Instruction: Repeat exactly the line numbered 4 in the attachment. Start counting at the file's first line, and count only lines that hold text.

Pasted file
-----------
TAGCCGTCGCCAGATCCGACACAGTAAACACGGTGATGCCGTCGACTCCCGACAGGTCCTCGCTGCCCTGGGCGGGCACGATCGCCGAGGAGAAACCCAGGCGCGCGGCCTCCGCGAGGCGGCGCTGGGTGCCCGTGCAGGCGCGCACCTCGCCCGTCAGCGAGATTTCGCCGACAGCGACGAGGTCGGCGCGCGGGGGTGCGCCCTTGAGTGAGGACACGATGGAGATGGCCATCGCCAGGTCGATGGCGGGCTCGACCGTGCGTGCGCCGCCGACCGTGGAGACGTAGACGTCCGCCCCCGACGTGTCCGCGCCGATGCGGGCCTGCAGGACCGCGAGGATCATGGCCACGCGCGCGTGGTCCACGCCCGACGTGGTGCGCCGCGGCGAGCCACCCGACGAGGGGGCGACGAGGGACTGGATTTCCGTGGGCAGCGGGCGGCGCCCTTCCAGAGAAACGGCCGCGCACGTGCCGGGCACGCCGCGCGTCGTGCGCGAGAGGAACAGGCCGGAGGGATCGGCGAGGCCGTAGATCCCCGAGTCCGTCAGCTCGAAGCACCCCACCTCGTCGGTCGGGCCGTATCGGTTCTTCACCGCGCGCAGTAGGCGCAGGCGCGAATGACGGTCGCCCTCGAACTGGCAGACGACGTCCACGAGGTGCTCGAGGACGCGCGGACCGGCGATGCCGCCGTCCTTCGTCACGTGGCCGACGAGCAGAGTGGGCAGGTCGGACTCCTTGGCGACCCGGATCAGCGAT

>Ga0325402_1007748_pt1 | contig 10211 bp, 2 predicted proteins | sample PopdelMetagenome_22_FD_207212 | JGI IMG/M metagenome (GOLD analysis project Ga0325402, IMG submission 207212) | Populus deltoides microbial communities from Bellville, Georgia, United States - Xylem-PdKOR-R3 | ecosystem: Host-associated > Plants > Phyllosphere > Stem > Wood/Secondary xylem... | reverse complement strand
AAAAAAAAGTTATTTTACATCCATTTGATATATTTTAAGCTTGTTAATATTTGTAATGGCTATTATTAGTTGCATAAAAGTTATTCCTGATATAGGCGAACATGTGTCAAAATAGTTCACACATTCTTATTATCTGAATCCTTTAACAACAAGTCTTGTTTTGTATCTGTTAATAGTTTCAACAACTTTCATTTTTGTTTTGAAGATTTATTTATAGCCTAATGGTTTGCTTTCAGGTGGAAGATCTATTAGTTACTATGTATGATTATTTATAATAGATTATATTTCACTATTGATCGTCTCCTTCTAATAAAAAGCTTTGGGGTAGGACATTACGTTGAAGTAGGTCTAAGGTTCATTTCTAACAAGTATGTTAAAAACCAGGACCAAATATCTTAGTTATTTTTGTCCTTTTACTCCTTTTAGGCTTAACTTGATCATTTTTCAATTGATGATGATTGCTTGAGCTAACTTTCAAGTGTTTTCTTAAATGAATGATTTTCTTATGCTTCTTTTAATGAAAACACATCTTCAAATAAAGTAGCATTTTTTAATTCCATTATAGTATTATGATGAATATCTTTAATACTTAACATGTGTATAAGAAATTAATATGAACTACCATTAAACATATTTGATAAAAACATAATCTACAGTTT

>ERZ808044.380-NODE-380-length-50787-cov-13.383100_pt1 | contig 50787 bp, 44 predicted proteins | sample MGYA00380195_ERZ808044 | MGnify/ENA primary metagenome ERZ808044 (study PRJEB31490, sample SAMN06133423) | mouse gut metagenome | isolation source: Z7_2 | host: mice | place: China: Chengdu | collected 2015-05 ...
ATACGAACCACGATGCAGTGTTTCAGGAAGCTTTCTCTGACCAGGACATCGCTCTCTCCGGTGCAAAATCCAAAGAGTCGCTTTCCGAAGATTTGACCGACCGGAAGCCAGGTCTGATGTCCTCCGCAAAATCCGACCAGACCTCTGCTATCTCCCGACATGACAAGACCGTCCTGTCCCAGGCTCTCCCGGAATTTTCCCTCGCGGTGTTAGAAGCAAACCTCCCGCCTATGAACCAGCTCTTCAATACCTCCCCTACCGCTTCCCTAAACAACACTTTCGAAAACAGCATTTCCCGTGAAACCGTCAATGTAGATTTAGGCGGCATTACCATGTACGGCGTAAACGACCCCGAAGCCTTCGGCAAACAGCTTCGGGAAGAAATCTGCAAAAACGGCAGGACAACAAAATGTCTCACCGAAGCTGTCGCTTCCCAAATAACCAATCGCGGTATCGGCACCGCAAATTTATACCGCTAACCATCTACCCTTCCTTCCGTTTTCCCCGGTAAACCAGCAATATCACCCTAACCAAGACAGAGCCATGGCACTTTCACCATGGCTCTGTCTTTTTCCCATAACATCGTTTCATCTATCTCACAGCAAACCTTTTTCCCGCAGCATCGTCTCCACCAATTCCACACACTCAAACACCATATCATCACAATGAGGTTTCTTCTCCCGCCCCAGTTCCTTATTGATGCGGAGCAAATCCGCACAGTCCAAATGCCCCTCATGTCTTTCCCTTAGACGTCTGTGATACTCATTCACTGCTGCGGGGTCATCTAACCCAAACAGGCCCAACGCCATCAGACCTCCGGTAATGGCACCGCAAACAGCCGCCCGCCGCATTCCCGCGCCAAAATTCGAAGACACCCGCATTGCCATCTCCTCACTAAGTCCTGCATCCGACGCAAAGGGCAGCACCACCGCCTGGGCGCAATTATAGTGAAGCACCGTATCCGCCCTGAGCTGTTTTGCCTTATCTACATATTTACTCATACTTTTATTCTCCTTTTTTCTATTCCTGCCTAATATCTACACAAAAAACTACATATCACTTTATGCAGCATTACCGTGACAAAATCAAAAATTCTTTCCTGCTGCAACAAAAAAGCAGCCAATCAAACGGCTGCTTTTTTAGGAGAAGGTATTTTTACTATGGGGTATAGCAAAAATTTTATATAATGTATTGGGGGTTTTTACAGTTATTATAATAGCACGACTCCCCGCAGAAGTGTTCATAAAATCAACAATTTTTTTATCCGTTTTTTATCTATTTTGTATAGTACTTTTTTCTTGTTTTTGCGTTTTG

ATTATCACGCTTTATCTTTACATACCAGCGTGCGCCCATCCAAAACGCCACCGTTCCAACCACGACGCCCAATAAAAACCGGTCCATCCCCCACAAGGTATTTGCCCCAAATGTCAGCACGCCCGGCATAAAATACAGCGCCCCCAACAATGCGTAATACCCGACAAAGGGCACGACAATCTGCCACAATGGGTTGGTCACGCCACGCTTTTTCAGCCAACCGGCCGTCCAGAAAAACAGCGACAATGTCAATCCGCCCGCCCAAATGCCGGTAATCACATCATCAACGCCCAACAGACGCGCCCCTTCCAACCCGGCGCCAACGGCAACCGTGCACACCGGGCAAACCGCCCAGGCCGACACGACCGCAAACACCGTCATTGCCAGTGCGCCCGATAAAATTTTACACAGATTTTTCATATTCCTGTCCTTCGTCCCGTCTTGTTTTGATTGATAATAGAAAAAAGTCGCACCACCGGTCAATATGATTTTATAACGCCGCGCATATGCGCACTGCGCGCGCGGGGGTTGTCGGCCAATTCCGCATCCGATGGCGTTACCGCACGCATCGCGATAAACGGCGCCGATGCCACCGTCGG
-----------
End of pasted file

>ERZ808044.380-NODE-380-length-50787-cov-13.383100_pt1 | contig 50787 bp, 44 predicted proteins | sample MGYA00380195_ERZ808044 | MGnify/ENA primary metagenome ERZ808044 (study PRJEB31490, sample SAMN06133423) | mouse gut metagenome | isolation source: Z7_2 | host: mice | place: China: Chengdu | collected 2015-05 ...